To narrow it down, set the query you aren't concerned with to connection only, then repeat the process of splitting the problem one in half until you identify the step that is causing the longer load.

    Honestly, this is a painful situation, and involves a lot of waiting. I wish we had the Query Diagnostics in Excel that Power BI has. But until we do, this is how I would approach it. (To be fair, the more you do this you can look at the operations in the Query Sleuth and identify things that might take longer... merges, sorts, reordering are all things that would become my first targets when perf testing.
    Ken Puls, FCPA, FCMA, MS MVP

    Learn to Master Your Data at the Power Query Academy (the world's most comprehensive online Power Query training), with my book M is for Data Monkey, or our new Power Query Recipe cards!

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  7. #7
    Conjurer Nick Burns's Avatar
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    Quote Originally Posted by Ken Puls View Post
    In order to get a speed test of a block of code I create a query that performs just the steps I want to analyze, make sure it loads to a worksheet or the data model, and then run the TimeSleuth feature of my Monkey Tools add-in on it.



    [/COLOR]It's hard to say without knowing what your code does, as different operations can affect things in different ways. What you could try is making a backup of your file, duplicate the query that is taking too long, then split it in half by right clicking and choosing "Extract Previous" on one of the applied steps. Load both those and test the speed of each. The second query in that chain will always take longer than the first, but if the time is very close, then the problem step is in the first half. If the second query takes way longer, then you know the problem step is in that area.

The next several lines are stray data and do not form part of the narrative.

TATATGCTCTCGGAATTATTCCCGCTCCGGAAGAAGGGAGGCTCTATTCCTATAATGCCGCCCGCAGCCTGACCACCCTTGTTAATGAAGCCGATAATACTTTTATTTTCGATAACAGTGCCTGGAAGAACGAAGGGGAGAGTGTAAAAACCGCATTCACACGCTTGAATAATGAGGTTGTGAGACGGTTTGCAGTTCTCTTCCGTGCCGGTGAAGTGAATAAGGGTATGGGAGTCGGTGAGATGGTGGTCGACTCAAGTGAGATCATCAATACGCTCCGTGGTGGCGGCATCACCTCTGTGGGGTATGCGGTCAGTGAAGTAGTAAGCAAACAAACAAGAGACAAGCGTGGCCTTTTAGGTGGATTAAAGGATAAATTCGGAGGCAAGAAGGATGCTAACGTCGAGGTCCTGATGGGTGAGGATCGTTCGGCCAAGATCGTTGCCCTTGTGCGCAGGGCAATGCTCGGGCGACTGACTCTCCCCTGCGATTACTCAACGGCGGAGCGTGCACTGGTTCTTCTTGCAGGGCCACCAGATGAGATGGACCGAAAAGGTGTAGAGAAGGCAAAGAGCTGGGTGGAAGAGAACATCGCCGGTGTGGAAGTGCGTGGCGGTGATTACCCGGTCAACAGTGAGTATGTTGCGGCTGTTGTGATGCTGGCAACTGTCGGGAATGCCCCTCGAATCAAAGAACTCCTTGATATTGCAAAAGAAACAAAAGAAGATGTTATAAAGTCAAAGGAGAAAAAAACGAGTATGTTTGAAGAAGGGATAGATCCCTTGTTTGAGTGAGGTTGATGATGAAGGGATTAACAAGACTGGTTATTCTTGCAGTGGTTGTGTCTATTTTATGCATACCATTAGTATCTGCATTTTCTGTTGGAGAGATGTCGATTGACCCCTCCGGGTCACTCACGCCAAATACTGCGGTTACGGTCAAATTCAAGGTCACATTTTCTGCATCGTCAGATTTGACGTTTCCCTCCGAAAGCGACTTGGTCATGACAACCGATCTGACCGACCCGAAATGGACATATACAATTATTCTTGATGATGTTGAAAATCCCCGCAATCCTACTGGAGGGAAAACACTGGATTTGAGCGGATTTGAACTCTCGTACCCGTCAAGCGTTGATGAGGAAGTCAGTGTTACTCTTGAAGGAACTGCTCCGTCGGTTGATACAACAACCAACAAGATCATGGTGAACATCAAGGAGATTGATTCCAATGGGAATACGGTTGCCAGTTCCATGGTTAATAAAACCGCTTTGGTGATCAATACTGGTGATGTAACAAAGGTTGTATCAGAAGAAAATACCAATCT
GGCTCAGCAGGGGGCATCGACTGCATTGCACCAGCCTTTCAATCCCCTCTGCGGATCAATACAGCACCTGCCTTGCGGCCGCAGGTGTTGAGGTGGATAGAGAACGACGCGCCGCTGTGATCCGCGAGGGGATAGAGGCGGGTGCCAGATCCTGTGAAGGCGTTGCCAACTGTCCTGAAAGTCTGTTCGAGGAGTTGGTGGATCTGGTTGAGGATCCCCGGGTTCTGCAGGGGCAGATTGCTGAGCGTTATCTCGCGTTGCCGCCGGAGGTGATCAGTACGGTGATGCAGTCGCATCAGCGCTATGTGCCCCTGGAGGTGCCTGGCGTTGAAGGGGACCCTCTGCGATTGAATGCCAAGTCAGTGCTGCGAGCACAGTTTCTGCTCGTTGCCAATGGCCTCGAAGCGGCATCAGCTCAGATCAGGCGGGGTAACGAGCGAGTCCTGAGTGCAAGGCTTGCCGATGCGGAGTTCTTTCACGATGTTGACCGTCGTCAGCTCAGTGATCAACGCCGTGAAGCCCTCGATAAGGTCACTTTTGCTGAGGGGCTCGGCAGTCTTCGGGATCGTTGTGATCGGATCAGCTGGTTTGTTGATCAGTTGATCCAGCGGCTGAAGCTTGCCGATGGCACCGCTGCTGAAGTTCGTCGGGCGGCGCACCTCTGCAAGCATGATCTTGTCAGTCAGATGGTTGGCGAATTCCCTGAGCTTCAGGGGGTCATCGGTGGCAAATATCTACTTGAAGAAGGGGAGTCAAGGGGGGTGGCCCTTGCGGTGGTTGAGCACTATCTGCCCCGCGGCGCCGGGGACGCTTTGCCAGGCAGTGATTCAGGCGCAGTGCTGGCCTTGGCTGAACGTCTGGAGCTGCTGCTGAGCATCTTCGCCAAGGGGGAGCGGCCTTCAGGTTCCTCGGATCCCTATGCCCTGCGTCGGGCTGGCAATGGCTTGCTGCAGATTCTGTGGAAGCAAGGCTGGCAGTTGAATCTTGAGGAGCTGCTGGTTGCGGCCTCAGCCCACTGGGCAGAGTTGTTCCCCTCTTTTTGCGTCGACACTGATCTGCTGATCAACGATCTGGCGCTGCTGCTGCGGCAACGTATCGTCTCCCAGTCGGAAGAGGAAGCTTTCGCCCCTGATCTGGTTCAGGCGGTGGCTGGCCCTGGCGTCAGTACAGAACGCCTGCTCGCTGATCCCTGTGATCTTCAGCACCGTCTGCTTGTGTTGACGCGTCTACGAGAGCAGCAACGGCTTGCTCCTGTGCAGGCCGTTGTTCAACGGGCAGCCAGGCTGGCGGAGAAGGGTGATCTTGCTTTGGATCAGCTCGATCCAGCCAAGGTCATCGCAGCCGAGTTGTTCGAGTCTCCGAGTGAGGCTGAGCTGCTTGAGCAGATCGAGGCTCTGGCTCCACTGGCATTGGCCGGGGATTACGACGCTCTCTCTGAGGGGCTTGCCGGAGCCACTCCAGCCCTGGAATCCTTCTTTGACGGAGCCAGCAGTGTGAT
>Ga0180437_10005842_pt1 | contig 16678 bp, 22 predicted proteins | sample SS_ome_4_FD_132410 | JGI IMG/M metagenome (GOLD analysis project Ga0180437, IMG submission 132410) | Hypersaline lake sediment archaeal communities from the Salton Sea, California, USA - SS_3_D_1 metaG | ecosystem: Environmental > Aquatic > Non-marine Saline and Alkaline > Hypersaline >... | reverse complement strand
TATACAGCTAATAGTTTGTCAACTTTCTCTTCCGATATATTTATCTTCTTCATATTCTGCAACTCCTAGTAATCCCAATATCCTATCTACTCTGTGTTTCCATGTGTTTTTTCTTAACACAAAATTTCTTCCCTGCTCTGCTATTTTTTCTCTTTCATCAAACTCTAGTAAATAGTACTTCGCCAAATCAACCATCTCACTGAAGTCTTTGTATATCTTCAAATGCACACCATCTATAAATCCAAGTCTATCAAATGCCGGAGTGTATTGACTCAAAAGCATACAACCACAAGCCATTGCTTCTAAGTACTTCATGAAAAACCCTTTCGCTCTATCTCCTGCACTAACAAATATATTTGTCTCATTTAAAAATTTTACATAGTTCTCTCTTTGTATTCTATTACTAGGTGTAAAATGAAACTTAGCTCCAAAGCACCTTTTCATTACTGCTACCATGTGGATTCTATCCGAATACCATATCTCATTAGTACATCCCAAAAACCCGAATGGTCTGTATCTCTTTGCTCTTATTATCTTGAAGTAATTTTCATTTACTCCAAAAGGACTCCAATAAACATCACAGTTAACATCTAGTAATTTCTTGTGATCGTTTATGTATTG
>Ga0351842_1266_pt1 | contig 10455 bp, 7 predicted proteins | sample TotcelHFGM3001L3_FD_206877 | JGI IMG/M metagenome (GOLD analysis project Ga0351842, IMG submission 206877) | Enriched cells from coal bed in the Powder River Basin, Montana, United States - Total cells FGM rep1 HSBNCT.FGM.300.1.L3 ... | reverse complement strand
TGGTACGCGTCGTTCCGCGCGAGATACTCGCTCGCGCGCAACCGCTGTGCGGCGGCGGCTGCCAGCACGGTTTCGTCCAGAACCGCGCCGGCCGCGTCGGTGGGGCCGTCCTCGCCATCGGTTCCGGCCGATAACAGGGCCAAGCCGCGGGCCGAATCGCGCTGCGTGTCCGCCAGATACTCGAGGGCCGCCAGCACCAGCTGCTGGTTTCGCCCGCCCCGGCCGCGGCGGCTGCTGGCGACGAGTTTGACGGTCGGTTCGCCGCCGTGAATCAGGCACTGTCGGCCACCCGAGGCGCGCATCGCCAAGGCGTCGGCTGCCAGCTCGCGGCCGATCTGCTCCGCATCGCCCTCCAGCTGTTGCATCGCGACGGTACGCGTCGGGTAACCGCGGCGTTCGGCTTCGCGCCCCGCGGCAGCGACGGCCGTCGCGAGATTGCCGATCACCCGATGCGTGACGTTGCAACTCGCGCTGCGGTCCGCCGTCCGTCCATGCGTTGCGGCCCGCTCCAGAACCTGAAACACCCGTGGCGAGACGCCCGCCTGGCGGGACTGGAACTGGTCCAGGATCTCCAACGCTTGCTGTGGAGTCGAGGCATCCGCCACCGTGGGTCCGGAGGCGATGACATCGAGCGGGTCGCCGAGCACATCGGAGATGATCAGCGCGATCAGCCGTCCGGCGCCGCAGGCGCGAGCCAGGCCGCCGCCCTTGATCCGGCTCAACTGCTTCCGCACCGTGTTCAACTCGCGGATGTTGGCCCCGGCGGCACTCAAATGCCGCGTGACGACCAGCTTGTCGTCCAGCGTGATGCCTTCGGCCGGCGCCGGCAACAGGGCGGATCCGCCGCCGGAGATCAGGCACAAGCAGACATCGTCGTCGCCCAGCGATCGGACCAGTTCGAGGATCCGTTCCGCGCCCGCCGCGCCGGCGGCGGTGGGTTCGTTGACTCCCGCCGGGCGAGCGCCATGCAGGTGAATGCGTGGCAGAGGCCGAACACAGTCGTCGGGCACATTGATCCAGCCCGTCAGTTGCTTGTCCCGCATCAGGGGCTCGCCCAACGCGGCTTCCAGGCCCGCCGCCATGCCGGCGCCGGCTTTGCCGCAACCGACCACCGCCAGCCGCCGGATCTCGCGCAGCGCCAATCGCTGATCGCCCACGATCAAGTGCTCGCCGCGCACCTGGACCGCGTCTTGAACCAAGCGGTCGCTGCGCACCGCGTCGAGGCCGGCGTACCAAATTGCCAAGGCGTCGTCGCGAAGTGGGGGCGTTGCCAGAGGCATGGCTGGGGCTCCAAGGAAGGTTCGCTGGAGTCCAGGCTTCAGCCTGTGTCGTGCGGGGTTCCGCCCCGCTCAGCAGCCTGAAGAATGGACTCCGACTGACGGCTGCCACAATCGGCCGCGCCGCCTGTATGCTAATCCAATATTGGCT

To narrow it down, set the query you aren't concerned with to connection only, then repeat the process of splitting the problem one in half until you identify the step that is causing the longer load.

    Honestly, this is a painful situation, and involves a lot of waiting. I wish we had the Query Diagnostics in Excel that Power BI has. But until we do, this is how I would approach it. (To be fair, the more you do this you can look at the operations in the Query Sleuth and identify things that might take longer... merges, sorts, reordering are all things that would become my first targets when perf testing.
    Interesting approach.

    I do have some merges and sorts in the model. For reordering, are you talking about the column order? I try to keep them at a minimum and only ordering as a last step. Also I seem to recall that using Select Columns is a more efficient process then doing a reorder. Have you encountered this before?

    Thanks again for your help!
    Oh... by the way, YOU'RE WELCOME!

  8. #8
    Administrator Ken Puls's Avatar
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    Yep, that's the type of of ordering I'm talking about. Personally, I never re-order columns as I always load data to the data model anyway.

    I haven't actually tested if SelectColumns is faster that an explicit re-order step. Would be easy to do though, just duplicate the specific query, and change on to use the other method. At that point you could test to the speed pretty easily.
    Ken Puls, FCPA, FCMA, MS MVP

    Learn to Master Your Data at the Power Query Academy (the world's most comprehensive online Power Query training), with my book M is for Data Monkey, or our new Power Query Recipe cards!

    Main Site: http://www.excelguru.ca -||- Blog: http://www.excelguru.ca/blog -||- Forums: http://www.excelguru.ca/forums